In what could be considered as a caveat to online fraudsters, a UK court in a landmark ruling has sentenced a gang of cybercriminals to jail after they admitted of using sophisticated Trojans to steal login credentials of several bank customers to siphon a whopping £600,000 from their bank accounts.
Southwark Crown Court of London on Friday imposed prison sentences of around 4 and a half years on the four men found guilty of attempting to steal money from bank accounts to send it to countries in Eastern Europe and Russia.
IDG News Service is reporting that the offenders in question used a sophisticated Trojan, codenamed as “PSP2-BBB”, which executed the so-called “man-in-the-browser attack” to surreptitiously monitor victim’s web browsers, followed by transferring the stolen money to third-party accounts.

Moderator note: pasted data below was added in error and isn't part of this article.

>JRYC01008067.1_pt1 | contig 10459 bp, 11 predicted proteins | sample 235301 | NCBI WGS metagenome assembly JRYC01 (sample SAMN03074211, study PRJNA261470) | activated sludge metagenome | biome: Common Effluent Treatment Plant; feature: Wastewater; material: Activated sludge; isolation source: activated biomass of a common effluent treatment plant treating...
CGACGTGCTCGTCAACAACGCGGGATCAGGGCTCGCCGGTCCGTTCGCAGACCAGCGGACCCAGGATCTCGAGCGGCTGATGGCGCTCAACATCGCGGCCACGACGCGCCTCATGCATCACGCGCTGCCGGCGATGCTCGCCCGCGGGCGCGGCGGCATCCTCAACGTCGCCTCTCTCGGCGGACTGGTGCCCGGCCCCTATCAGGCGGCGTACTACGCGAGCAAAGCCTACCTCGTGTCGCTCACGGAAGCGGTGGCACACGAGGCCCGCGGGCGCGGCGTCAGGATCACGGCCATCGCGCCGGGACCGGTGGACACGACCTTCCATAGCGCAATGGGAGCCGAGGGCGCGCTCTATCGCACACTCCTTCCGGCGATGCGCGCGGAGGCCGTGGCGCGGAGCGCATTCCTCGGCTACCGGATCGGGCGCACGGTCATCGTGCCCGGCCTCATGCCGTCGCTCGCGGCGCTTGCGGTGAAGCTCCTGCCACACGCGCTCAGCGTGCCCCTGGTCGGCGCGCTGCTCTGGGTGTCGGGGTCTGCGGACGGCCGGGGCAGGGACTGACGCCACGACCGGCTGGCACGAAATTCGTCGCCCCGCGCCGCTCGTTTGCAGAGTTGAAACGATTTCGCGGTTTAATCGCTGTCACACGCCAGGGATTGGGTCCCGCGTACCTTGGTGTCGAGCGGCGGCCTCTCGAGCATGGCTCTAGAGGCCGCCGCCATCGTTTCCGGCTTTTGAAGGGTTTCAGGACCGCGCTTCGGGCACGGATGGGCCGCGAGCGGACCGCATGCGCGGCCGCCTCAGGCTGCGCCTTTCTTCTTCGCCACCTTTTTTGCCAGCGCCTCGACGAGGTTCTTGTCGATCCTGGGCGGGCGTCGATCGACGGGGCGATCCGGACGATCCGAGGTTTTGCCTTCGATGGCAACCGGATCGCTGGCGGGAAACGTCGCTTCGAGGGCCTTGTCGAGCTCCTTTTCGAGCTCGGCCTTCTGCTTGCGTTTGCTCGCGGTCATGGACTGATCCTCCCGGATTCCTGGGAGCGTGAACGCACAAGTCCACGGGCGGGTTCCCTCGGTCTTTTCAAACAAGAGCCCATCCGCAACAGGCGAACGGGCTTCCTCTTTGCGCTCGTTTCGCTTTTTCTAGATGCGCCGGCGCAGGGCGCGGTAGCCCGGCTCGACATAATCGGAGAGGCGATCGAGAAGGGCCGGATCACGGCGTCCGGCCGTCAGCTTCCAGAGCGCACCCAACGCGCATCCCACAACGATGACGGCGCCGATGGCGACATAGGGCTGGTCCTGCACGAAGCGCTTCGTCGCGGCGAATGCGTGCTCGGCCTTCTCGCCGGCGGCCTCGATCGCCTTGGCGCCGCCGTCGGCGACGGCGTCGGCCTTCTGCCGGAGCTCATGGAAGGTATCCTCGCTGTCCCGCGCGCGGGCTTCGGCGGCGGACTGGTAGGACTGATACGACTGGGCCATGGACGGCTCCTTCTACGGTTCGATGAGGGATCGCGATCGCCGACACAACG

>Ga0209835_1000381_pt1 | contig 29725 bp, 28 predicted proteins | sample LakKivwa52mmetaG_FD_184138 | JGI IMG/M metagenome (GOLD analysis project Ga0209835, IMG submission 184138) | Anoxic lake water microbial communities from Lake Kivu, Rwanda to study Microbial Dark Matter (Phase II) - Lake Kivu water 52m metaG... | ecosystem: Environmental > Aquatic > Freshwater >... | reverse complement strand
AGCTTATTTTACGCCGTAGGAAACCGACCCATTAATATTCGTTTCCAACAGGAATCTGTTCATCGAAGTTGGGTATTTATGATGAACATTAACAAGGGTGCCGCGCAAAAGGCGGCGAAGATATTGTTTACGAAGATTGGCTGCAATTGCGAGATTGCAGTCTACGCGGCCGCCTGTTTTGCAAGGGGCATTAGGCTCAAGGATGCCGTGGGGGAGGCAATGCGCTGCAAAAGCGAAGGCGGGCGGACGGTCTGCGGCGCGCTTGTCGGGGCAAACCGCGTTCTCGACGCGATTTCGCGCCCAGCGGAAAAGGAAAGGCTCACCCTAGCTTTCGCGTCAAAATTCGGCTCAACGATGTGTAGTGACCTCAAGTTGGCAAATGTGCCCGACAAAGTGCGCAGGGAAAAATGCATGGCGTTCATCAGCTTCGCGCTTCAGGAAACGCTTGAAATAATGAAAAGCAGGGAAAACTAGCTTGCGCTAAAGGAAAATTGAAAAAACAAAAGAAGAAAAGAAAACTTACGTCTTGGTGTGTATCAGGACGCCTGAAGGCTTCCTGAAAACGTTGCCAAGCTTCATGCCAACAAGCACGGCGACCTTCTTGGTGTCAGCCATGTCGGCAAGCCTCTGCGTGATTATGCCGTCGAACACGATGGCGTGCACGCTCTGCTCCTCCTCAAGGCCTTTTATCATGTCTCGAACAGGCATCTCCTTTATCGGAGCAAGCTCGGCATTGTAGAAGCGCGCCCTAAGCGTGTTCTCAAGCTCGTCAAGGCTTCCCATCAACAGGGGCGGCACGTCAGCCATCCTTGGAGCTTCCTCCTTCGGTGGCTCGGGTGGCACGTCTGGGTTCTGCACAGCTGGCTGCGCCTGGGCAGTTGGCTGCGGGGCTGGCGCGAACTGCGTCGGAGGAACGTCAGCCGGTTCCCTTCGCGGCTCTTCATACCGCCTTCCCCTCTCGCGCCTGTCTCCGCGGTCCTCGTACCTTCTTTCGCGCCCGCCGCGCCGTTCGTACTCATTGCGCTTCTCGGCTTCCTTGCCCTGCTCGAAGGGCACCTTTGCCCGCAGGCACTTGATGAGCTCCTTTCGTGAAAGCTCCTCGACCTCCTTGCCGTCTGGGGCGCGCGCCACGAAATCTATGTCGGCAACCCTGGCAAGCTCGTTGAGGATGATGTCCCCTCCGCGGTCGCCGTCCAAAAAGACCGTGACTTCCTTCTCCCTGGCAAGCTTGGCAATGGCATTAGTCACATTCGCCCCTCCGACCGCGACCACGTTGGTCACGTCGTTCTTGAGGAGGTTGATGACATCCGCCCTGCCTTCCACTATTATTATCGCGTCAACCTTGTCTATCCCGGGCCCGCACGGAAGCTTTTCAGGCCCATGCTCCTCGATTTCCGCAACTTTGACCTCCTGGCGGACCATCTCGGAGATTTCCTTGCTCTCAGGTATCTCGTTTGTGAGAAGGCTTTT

The Metropolitan Police noted that the ‘money mules’ subsequently accessed the funds and redirected them to various destinations in Eastern European and Russia via Western Union money transfer service.
The case illustrates first incidence of intensive collaboration between the financial sector and the Police Central e-Crime Unit (PCeU), which was set up earlier this year by the UK government as a response to the criticisms that it wasn’t doing enough to put a check on cybercrime.
Detective constable at PCeU, Kevin Brocklesby, said in a statement: “This was a complex investigation which certainly involves other people in Russia, but there was a clear structure to the organisation in the UK”. Let's hope that this sends a clear message to Cybercriminals that target UK users.